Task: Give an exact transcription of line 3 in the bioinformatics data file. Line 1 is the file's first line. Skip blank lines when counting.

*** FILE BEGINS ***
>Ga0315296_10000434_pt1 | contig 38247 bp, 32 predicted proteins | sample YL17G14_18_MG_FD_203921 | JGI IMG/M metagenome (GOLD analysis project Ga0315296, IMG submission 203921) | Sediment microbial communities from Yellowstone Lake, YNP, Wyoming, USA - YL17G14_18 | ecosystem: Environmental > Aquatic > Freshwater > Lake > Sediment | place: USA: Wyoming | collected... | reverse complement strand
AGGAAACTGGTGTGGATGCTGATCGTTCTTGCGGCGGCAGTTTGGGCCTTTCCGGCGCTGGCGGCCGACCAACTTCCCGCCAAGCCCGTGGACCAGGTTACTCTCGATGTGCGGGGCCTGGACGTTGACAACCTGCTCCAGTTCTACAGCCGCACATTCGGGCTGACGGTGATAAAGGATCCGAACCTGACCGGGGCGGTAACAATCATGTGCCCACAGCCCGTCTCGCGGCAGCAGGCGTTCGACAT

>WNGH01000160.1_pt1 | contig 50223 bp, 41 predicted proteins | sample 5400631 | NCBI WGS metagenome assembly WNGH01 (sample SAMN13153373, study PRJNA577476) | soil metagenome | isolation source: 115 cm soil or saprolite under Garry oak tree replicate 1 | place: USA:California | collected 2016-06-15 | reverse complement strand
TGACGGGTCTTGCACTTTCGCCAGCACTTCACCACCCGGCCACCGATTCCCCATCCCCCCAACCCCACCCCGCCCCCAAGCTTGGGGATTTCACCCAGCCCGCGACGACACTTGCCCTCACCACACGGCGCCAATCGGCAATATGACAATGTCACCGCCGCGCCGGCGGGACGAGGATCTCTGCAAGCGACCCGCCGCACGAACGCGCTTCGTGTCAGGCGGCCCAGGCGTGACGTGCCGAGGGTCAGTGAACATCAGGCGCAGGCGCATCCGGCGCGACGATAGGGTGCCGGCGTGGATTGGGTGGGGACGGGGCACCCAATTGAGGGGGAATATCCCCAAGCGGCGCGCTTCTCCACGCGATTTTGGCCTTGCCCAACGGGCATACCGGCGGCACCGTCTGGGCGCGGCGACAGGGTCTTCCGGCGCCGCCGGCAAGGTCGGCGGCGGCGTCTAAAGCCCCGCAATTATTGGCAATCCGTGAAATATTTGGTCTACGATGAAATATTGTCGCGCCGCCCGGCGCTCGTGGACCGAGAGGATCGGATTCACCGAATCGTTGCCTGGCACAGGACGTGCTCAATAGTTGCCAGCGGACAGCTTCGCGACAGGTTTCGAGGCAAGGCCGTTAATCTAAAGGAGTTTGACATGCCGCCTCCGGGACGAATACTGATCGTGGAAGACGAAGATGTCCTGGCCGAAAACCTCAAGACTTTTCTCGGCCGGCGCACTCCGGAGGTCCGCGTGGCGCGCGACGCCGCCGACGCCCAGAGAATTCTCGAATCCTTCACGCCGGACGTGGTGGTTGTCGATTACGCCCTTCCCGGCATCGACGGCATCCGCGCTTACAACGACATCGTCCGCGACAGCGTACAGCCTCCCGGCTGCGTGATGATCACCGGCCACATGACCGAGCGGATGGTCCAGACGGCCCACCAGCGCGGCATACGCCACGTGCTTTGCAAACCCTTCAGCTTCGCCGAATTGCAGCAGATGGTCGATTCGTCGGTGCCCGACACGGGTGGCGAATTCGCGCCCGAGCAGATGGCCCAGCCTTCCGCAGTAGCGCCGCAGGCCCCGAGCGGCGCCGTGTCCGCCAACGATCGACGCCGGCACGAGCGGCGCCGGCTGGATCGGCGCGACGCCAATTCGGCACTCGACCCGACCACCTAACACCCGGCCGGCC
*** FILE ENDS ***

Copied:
>WNGH01000160.1_pt1 | contig 50223 bp, 41 predicted proteins | sample 5400631 | NCBI WGS metagenome assembly WNGH01 (sample SAMN13153373, study PRJNA577476) | soil metagenome | isolation source: 115 cm soil or saprolite under Garry oak tree replicate 1 | place: USA:California | collected 2016-06-15 | reverse complement strand